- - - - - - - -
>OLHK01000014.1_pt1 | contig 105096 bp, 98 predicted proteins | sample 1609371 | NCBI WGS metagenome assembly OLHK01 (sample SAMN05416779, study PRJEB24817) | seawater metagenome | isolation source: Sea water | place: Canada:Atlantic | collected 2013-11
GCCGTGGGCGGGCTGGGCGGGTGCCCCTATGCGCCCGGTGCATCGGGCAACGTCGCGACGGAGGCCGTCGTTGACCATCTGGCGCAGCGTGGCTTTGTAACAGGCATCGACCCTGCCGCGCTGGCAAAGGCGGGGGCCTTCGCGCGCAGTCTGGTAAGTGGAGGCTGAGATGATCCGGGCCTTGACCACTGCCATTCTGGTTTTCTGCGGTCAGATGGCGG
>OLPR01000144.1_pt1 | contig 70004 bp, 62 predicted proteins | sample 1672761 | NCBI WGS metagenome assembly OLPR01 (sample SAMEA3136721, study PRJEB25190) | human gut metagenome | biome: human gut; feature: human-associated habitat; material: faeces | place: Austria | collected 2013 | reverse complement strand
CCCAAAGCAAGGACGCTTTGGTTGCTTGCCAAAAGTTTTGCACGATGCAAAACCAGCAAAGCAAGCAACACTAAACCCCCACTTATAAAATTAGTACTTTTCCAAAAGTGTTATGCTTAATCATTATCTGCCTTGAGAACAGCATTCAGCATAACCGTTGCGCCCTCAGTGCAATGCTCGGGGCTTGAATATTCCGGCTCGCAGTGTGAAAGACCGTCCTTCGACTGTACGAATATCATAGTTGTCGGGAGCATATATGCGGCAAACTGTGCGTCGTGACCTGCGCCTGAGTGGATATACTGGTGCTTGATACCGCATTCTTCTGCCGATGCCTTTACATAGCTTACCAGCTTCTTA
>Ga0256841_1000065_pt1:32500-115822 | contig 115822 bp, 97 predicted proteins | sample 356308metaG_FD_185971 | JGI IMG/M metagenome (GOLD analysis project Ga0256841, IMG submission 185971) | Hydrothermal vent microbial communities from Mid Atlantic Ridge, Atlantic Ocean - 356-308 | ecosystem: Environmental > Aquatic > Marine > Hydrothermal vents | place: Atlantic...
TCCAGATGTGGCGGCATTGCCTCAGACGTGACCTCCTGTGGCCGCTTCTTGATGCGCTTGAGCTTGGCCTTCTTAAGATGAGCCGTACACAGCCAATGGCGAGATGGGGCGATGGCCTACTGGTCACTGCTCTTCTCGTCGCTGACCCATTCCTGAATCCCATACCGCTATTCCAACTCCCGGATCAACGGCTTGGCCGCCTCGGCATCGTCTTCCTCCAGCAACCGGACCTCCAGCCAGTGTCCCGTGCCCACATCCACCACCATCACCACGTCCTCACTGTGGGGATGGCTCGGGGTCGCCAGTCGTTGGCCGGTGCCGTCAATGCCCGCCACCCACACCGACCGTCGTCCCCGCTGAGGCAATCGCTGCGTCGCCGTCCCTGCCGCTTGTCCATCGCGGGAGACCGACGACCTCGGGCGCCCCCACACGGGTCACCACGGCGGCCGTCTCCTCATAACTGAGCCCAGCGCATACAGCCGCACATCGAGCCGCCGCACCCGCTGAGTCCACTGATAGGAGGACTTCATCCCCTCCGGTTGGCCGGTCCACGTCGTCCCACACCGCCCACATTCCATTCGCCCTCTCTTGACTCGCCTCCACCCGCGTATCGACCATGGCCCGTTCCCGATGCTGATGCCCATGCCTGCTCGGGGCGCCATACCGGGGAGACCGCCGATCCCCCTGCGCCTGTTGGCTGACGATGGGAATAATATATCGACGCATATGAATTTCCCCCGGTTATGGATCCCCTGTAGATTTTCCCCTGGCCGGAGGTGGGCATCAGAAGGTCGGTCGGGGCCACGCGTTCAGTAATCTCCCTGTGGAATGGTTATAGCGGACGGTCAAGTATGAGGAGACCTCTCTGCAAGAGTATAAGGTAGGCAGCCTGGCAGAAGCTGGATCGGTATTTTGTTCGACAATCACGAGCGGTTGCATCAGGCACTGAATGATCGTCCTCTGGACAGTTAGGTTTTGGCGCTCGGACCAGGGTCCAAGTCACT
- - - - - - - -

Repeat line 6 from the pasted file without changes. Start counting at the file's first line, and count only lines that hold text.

TCCAGATGTGGCGGCATTGCCTCAGACGTGACCTCCTGTGGCCGCTTCTTGATGCGCTTGAGCTTGGCCTTCTTAAGATGAGCCGTACACAGCCAATGGCGAGATGGGGCGATGGCCTACTGGTCACTGCTCTTCTCGTCGCTGACCCATTCCTGAATCCCATACCGCTATTCCAACTCCCGGATCAACGGCTTGGCCGCCTCGGCATCGTCTTCCTCCAGCAACCGGACCTCCAGCCAGTGTCCCGTGCCCACATCCACCACCATCACCACGTCCTCACTGTGGGGATGGCTCGGGGTCGCCAGTCGTTGGCCGGTGCCGTCAATGCCCGCCACCCACACCGACCGTCGTCCCCGCTGAGGCAATCGCTGCGTCGCCGTCCCTGCCGCTTGTCCATCGCGGGAGACCGACGACCTCGGGCGCCCCCACACGGGTCACCACGGCGGCCGTCTCCTCATAACTGAGCCCAGCGCATACAGCCGCACATCGAGCCGCCGCACCCGCTGAGTCCACTGATAGGAGGACTTCATCCCCTCCGGTTGGCCGGTCCACGTCGTCCCACACCGCCCACATTCCATTCGCCCTCTCTTGACTCGCCTCCACCCGCGTATCGACCATGGCCCGTTCCCGATGCTGATGCCCATGCCTGCTCGGGGCGCCATACCGGGGAGACCGCCGATCCCCCTGCGCCTGTTGGCTGACGATGGGAATAATATATCGACGCATATGAATTTCCCCCGGTTATGGATCCCCTGTAGATTTTCCCCTGGCCGGAGGTGGGCATCAGAAGGTCGGTCGGGGCCACGCGTTCAGTAATCTCCCTGTGGAATGGTTATAGCGGACGGTCAAGTATGAGGAGACCTCTCTGCAAGAGTATAAGGTAGGCAGCCTGGCAGAAGCTGGATCGGTATTTTGTTCGACAATCACGAGCGGTTGCATCAGGCACTGAATGATCGTCCTCTGGACAGTTAGGTTTTGGCGCTCGGACCAGGGTCCAAGTCACT